Friday, September 6, 2013

Tornado Shelter - 2

Once the slab was out of the way, rough digging was done by
the excavator, and final trimming and squareing by shovel.
I called the contractor’s office back and said, “Just ask them for the names of the nearest intersecting streets, and I’ll give you directions.”

“Well, there’s no one in the truck that speaks English, so I doubt they’d be able to understand.”
“If they can understand any English, I can give them foolproof directions that will involve only two turns from almost anywhere.”
“Okay, if they call back, I’ll see what I can do. In the meanwhile, can you watch for them and wave them down if you see them go by?”
“Sure, I can do that.” So I got a chair off the patio, a magazine, and set up station under a tree in the side yard. It was then noon.

The steel shelter was then slid into place with only inches
to spare.
During our next conversation I finally said to the manager, “Look, I’m really getting uncomfortable here. Please tell me these guys do a better job at installing these things than they do getting to the job site.” He assured me they were experienced, and that I’d be happy with the job.

The shelter was shifted and moved to the proper fit.
The manager and I made several more calls back and forth until the crew finally pulled up around one o’clock, or three hours late. The center left tire on the triple-axle trailer was blown, and had been for many, many miles. There wasn’t much of the tire left. They had a spare tire, but no tools, and no jack. Not being able to communicate their problem, it seems they were broken down rather than lost. While they got to work on the shelter, I got my 20-ton jack and tire iron and changed their tire for them. I tried to explain that I wanted them to unload the excavator to get most of the weight off the trailer, but that point was lost in the language barrier. With the steel trailer loaded with the steel tornado shelter, a Kubota excavator, cement, jack hammer and other equipment, a hydraulic jack much smaller wouldn’t have done the job.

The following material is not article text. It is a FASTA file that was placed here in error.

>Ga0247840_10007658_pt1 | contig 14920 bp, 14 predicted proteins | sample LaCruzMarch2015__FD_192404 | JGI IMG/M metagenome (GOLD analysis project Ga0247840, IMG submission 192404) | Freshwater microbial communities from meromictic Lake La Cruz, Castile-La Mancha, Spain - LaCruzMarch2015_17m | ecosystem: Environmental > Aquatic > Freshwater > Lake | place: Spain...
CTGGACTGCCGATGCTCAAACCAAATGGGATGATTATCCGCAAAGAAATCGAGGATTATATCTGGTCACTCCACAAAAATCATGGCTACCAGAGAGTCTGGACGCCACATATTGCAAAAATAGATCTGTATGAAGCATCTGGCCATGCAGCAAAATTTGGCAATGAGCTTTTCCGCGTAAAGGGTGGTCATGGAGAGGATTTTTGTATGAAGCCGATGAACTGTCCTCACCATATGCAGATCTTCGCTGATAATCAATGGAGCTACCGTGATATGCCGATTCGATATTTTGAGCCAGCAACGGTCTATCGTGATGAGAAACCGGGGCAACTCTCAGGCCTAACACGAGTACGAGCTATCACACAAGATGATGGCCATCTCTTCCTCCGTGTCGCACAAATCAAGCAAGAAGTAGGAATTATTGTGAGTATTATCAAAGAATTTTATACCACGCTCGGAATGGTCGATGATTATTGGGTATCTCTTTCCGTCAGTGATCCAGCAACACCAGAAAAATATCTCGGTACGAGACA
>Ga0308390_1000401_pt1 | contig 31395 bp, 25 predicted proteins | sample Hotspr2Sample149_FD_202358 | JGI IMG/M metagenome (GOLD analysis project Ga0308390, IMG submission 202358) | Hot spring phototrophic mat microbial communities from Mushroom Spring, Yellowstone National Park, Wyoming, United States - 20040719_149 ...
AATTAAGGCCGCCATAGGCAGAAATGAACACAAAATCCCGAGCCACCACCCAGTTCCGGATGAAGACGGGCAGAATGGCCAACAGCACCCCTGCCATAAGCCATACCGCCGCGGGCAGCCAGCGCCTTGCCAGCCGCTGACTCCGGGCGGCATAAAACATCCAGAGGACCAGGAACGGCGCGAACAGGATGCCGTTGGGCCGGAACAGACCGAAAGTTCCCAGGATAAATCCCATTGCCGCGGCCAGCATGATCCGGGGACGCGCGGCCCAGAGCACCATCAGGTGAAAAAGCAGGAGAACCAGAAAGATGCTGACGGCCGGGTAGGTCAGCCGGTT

Dirt was back-filled around the steel chamber to within about
six inches of the top.  Concrete was poured in and shaped to
a collar that rose just above the floor to keep water from running in
and flooding the shelter.
It would have been nice if at least one of the two-man crew spoke some English, or the office manager spoke some Spanish, but between improvised sign language and a few basic words, we made it through the day. There were indeed a few things I would have liked to discuss with them, and questions it would have been nice to have answers to, especially when people have come in to cut and dig up the concrete floor of my garage. So far, the finished product looks good.

The finished job.  The handrail normally just lies on the shelter.
It is set in place to aid climbing inside.  The oval opening in the
lid allows access to the locking mechanism.  Both it and the grate
at the opposite end allow ventilation.
I was exhausted by day‘s end. Since they had a lot of work to do, and were late getting started, I tried to jump in wherever I could to lend another back and pair of hands, even though I was a half-century their senior. After a shower and bite to eat, I crashed. The 3 to 4 hour drive back to Birch Lake would have to wait until the next morning.

A peek inside shows the steps and the lengthwise carpeted
seats.  The steps may be removed once inside to allow greater
room inside.  There is room under the steps for storage of water,
battery-powered light, MRE's, and bucket toilet.  You hope to be
out as soon as the storm passes, but it doesn't hurt to be prepared
for something like three days in the event that storm wreckage keeps
you from climbing out on your own, and rescue crews may be
awhile getting to you.

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